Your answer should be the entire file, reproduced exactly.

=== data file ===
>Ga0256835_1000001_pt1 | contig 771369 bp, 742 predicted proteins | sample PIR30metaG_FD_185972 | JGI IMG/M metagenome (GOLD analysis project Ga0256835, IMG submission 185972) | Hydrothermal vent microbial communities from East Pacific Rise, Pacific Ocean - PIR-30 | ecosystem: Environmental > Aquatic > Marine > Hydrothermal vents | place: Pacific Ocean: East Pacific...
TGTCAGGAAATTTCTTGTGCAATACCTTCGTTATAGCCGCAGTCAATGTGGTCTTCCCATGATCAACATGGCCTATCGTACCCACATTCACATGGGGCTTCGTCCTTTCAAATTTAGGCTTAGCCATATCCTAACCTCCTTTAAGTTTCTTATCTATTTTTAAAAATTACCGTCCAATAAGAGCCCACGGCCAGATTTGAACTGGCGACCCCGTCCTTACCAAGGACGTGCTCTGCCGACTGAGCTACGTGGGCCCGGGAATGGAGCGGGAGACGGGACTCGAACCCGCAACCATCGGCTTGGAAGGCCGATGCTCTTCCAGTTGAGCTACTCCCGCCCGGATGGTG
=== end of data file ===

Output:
>Ga0256835_1000001_pt1 | contig 771369 bp, 742 predicted proteins | sample PIR30metaG_FD_185972 | JGI IMG/M metagenome (GOLD analysis project Ga0256835, IMG submission 185972) | Hydrothermal vent microbial communities from East Pacific Rise, Pacific Ocean - PIR-30 | ecosystem: Environmental > Aquatic > Marine > Hydrothermal vents | place: Pacific Ocean: East Pacific...
TGTCAGGAAATTTCTTGTGCAATACCTTCGTTATAGCCGCAGTCAATGTGGTCTTCCCATGATCAACATGGCCTATCGTACCCACATTCACATGGGGCTTCGTCCTTTCAAATTTAGGCTTAGCCATATCCTAACCTCCTTTAAGTTTCTTATCTATTTTTAAAAATTACCGTCCAATAAGAGCCCACGGCCAGATTTGAACTGGCGACCCCGTCCTTACCAAGGACGTGCTCTGCCGACTGAGCTACGTGGGCCCGGGAATGGAGCGGGAGACGGGACTCGAACCCGCAACCATCGGCTTGGAAGGCCGATGCTCTTCCAGTTGAGCTACTCCCGCCCGGATGGTG